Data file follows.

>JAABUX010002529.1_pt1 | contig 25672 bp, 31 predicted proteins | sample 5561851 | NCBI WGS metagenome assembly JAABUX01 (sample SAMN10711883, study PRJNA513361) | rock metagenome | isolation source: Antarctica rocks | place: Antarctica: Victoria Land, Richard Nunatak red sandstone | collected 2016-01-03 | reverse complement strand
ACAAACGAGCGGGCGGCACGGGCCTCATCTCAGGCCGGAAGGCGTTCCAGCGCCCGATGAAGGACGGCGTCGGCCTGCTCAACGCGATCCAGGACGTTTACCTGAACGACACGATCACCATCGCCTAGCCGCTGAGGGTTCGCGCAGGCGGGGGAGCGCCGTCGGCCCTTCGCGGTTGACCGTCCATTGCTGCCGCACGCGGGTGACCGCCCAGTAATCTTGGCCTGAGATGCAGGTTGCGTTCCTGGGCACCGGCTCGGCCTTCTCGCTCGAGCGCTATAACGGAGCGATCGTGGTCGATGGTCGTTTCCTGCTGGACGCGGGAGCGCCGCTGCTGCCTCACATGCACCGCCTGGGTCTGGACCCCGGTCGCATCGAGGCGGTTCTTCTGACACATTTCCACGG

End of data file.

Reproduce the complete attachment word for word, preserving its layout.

>JAABUX010002529.1_pt1 | contig 25672 bp, 31 predicted proteins | sample 5561851 | NCBI WGS metagenome assembly JAABUX01 (sample SAMN10711883, study PRJNA513361) | rock metagenome | isolation source: Antarctica rocks | place: Antarctica: Victoria Land, Richard Nunatak red sandstone | collected 2016-01-03 | reverse complement strand
ACAAACGAGCGGGCGGCACGGGCCTCATCTCAGGCCGGAAGGCGTTCCAGCGCCCGATGAAGGACGGCGTCGGCCTGCTCAACGCGATCCAGGACGTTTACCTGAACGACACGATCACCATCGCCTAGCCGCTGAGGGTTCGCGCAGGCGGGGGAGCGCCGTCGGCCCTTCGCGGTTGACCGTCCATTGCTGCCGCACGCGGGTGACCGCCCAGTAATCTTGGCCTGAGATGCAGGTTGCGTTCCTGGGCACCGGCTCGGCCTTCTCGCTCGAGCGCTATAACGGAGCGATCGTGGTCGATGGTCGTTTCCTGCTGGACGCGGGAGCGCCGCTGCTGCCTCACATGCACCGCCTGGGTCTGGACCCCGGTCGCATCGAGGCGGTTCTTCTGACACATTTCCACGG